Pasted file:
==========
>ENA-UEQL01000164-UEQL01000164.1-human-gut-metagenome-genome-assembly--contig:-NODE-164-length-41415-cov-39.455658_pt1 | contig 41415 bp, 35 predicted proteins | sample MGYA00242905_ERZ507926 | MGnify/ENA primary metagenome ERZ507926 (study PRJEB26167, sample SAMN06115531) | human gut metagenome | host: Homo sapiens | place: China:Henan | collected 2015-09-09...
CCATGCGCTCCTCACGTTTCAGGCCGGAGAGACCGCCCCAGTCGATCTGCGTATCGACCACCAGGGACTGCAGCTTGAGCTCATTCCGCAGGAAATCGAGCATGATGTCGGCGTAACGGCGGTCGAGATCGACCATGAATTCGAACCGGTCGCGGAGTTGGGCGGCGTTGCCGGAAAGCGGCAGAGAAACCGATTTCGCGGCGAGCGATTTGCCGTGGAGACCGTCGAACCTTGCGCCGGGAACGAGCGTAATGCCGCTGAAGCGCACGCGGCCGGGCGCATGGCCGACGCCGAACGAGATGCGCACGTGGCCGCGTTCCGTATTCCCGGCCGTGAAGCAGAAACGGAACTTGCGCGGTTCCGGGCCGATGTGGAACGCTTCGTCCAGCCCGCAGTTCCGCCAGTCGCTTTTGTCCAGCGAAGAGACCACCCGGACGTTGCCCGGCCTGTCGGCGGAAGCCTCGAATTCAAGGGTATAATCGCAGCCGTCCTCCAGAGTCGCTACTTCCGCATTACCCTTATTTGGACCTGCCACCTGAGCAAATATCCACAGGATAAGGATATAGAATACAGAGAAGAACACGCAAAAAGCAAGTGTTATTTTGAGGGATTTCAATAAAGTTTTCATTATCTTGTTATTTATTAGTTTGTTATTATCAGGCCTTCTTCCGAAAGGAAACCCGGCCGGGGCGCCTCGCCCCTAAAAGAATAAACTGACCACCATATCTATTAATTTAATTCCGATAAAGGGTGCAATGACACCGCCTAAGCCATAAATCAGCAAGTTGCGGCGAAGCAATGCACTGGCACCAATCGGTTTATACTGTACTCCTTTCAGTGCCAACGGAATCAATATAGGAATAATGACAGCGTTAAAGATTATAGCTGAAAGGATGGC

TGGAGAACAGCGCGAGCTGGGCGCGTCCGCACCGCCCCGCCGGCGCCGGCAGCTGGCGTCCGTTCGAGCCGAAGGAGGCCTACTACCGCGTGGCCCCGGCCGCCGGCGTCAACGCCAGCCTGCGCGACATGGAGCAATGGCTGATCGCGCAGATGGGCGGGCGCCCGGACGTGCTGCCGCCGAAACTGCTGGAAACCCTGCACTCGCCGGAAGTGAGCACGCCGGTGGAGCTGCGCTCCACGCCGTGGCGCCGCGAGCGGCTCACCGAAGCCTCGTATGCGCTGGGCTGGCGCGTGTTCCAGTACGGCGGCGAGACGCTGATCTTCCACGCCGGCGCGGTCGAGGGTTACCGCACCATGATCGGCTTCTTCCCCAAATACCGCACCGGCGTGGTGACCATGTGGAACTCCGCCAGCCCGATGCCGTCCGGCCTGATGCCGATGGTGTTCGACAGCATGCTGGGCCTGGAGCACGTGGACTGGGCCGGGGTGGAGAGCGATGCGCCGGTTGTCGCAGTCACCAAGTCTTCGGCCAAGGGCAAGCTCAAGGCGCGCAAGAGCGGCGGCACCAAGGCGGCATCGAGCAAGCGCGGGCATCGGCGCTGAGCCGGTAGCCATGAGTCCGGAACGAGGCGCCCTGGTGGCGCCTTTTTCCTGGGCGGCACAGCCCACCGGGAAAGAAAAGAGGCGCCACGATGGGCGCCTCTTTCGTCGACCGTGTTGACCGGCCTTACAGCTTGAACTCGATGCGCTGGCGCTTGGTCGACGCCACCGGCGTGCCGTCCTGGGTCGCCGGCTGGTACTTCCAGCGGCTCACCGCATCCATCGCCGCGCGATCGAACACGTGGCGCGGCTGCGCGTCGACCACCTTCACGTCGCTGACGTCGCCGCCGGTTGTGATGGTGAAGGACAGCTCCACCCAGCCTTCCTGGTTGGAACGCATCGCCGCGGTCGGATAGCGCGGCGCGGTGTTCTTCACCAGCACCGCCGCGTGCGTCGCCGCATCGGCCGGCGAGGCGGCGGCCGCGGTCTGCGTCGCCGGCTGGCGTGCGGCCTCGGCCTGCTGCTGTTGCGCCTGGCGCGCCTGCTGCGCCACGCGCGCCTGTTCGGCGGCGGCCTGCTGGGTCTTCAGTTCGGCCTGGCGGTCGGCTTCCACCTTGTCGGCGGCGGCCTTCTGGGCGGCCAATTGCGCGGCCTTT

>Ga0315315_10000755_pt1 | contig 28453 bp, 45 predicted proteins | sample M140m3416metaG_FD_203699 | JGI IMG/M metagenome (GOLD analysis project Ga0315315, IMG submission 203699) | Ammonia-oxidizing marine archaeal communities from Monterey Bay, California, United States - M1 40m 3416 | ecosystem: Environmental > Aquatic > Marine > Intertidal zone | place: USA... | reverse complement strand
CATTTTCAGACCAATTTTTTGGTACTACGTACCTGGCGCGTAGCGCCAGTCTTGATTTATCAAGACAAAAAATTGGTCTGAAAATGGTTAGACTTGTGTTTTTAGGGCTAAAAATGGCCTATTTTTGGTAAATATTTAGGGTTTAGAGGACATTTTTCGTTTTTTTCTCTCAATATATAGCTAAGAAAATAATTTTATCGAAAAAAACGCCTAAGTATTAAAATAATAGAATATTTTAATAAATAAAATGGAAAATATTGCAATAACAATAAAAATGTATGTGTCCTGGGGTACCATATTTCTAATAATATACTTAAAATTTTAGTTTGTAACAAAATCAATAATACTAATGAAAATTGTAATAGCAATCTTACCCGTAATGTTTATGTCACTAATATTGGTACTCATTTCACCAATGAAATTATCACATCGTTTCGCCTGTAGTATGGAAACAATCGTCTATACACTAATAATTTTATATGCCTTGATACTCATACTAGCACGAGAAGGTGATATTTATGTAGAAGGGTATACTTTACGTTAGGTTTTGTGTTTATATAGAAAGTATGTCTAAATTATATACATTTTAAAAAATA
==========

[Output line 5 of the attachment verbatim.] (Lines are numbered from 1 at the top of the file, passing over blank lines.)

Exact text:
CATTTTCAGACCAATTTTTTGGTACTACGTACCTGGCGCGTAGCGCCAGTCTTGATTTATCAAGACAAAAAATTGGTCTGAAAATGGTTAGACTTGTGTTTTTAGGGCTAAAAATGGCCTATTTTTGGTAAATATTTAGGGTTTAGAGGACATTTTTCGTTTTTTTCTCTCAATATATAGCTAAGAAAATAATTTTATCGAAAAAAACGCCTAAGTATTAAAATAATAGAATATTTTAATAAATAAAATGGAAAATATTGCAATAACAATAAAAATGTATGTGTCCTGGGGTACCATATTTCTAATAATATACTTAAAATTTTAGTTTGTAACAAAATCAATAATACTAATGAAAATTGTAATAGCAATCTTACCCGTAATGTTTATGTCACTAATATTGGTACTCATTTCACCAATGAAATTATCACATCGTTTCGCCTGTAGTATGGAAACAATCGTCTATACACTAATAATTTTATATGCCTTGATACTCATACTAGCACGAGAAGGTGATATTTATGTAGAAGGGTATACTTTACGTTAGGTTTTGTGTTTATATAGAAAGTATGTCTAAATTATATACATTTTAAAAAATA